AS OUR PLANE touched down in the sweltering airport of San Pedro Sulas, Honduras, my mother-in-law glanced at me with a grin. "Are you ready for this?"
Inwardly, I wasn't too sure. After all, I would be spending the next two weeks with my in-laws, while my husband, Rob, remained in the States to work. We would be visiting Rob's sister, her Honduran husband, and their new baby.
My thoughts flew back to an evening in California just one and a half years earlier, after Rob had proposed and taken me home to meet his parents. Having come from an openly affectionate family, I was taken aback when his mom and dad didn't hug me during the introductions, or even act particularly enthusiastic to meet me. Rob had warned me the way his family expressed love was different from minebut his reminder did little to ward off my fears about their lukewarm reception.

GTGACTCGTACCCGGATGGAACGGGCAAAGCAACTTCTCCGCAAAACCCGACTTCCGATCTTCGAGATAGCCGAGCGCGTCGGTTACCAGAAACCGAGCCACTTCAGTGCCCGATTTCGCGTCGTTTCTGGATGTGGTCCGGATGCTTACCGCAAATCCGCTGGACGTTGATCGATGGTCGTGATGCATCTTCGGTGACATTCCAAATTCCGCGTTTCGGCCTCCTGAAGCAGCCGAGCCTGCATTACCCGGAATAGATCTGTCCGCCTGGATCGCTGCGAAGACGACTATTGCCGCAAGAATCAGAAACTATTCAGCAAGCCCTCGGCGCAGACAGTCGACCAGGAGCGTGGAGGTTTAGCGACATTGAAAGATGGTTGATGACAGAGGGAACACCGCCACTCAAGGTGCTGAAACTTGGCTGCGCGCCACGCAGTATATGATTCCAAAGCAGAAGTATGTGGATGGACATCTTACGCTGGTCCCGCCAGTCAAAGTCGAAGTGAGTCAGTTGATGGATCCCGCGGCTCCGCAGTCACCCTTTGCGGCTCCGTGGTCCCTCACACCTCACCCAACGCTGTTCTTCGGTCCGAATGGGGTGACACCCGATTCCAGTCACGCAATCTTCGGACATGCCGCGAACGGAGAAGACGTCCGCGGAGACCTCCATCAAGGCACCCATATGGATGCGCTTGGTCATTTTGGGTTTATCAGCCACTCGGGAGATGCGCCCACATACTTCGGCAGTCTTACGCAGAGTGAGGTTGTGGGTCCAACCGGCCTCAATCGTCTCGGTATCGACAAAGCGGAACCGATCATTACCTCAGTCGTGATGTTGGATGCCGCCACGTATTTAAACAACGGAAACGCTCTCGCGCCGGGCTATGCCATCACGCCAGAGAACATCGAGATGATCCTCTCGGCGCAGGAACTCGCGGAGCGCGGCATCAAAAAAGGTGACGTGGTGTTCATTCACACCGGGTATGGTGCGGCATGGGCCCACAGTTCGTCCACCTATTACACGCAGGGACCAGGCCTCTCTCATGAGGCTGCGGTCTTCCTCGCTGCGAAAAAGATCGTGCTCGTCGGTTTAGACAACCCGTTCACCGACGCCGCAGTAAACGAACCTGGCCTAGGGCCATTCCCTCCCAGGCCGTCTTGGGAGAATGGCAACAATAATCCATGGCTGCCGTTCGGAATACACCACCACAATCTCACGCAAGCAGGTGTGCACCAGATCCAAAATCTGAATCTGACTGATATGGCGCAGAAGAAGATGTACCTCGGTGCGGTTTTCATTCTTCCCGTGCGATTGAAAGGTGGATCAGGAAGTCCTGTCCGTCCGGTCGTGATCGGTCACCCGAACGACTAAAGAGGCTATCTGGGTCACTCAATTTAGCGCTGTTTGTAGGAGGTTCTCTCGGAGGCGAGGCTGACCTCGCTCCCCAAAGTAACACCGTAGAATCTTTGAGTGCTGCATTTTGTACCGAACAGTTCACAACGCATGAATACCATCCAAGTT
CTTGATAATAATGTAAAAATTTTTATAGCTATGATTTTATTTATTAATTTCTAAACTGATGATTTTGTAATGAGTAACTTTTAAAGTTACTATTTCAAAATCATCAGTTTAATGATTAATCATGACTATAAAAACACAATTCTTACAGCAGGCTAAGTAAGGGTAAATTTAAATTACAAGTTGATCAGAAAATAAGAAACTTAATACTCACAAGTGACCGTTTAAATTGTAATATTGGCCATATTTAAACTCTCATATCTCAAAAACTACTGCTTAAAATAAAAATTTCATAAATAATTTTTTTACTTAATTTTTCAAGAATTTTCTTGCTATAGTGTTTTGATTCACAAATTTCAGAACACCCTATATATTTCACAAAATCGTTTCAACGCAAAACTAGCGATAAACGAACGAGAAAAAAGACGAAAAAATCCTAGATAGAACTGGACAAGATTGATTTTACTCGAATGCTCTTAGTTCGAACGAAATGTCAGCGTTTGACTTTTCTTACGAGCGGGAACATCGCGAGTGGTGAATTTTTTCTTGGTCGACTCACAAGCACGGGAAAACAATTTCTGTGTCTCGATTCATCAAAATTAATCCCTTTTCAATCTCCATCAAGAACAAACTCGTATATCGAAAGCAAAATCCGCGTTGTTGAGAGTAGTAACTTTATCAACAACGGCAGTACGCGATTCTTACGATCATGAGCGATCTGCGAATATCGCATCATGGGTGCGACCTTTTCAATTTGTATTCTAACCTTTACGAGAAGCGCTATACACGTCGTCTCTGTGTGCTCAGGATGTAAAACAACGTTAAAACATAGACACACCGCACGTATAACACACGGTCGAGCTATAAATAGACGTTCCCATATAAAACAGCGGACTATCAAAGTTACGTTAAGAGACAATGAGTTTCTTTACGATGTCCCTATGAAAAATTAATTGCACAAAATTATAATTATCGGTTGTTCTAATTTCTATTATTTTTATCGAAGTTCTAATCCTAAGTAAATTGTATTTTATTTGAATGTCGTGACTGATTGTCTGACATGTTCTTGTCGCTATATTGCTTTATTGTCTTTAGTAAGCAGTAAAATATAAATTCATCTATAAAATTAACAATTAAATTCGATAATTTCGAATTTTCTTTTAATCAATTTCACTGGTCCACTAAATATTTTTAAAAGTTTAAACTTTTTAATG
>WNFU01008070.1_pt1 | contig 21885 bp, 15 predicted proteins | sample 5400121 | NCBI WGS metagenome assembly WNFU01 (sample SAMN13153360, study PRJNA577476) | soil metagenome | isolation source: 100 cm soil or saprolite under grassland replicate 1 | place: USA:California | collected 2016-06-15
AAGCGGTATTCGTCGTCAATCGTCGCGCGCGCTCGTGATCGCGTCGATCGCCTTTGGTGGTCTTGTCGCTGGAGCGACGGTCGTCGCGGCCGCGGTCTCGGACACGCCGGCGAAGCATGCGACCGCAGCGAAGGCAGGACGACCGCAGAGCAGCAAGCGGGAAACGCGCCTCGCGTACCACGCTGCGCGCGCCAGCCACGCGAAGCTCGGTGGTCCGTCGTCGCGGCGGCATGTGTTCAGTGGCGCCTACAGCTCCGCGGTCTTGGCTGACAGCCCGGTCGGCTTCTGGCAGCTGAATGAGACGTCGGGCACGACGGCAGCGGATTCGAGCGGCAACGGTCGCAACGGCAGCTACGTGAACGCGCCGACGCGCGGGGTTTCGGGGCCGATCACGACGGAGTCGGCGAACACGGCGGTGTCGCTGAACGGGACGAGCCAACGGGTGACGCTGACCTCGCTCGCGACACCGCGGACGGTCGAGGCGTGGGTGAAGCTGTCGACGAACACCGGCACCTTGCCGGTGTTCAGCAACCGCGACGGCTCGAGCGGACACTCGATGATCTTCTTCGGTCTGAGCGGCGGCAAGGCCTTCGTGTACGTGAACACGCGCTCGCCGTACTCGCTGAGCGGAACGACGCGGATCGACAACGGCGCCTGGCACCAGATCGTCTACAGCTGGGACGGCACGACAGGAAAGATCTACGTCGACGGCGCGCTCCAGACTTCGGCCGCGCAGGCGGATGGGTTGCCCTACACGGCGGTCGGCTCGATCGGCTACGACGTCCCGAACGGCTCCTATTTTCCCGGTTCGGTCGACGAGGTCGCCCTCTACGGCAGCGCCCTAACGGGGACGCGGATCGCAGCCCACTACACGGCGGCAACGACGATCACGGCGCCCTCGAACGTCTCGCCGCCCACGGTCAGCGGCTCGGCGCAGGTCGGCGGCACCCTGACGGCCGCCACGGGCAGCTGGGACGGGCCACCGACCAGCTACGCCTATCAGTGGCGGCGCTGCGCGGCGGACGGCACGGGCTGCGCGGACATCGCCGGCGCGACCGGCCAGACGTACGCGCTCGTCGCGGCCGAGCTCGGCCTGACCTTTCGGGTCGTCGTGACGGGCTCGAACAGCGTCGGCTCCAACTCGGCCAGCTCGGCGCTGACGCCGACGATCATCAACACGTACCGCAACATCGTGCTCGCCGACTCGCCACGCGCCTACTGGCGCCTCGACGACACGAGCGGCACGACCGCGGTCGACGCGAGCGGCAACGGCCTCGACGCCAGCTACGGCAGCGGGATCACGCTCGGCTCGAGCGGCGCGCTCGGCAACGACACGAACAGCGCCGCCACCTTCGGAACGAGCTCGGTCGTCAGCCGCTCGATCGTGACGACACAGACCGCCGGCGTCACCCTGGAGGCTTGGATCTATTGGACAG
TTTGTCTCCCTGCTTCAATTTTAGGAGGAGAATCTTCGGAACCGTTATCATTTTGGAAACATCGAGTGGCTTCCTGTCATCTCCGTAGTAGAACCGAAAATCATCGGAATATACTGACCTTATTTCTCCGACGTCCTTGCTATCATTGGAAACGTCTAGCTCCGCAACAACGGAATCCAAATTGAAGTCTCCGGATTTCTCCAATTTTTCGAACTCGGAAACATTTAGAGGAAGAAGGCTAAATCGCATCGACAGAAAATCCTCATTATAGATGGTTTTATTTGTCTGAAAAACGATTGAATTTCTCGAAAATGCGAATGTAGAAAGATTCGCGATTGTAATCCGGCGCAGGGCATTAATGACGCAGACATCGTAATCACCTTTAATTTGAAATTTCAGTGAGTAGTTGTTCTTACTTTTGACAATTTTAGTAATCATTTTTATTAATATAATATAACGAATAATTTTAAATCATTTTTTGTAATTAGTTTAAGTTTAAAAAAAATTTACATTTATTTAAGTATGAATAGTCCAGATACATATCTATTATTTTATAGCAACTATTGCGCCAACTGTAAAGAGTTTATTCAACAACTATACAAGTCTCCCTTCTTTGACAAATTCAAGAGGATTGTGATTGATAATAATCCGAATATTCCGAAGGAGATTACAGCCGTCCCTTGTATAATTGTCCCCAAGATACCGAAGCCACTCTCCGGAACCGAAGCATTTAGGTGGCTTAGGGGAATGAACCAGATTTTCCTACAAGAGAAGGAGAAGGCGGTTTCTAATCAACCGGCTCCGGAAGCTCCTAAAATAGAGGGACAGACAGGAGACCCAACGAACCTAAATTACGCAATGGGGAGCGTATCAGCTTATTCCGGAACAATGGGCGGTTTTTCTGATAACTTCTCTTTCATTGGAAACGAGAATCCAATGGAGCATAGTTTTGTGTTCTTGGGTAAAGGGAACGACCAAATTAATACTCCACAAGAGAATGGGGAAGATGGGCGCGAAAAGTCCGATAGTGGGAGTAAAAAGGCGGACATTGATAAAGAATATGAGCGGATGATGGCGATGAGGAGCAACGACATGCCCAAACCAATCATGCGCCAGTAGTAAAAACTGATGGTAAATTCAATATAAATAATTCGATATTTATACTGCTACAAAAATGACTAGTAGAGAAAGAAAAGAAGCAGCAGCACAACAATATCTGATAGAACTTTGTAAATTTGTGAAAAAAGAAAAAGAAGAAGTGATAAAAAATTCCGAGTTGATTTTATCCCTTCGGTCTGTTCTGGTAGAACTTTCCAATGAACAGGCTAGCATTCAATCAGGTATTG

Now here I was, left nearly alone with a woman whose opinion of me had the power to affect my marriage for better or for worse. Though we'd had many pleasant telephone conversations since Rob and I married, I wasn't quite sure where I stood with her.
Over the next two weeks, as we climbed ancient Mayan ruins, waded in the Caribbean, and laughed over the iguanas literally climbing through the house walls, I discovered more than just a new person to call "Mom." I found a new woman to call "friend."
Our ways of showing love were definitely different. But as we got to know each other, we discovered wonderful similarities. In a tiny mountainside shop we each were drawn to the same brightly colored material. We found ourselves ordering the same meals at restaurants, and discovered we had the same taste in music. Long talks in the evenings revealed we enjoyed many of the same hobbies. We even shared a similar sense of humor!1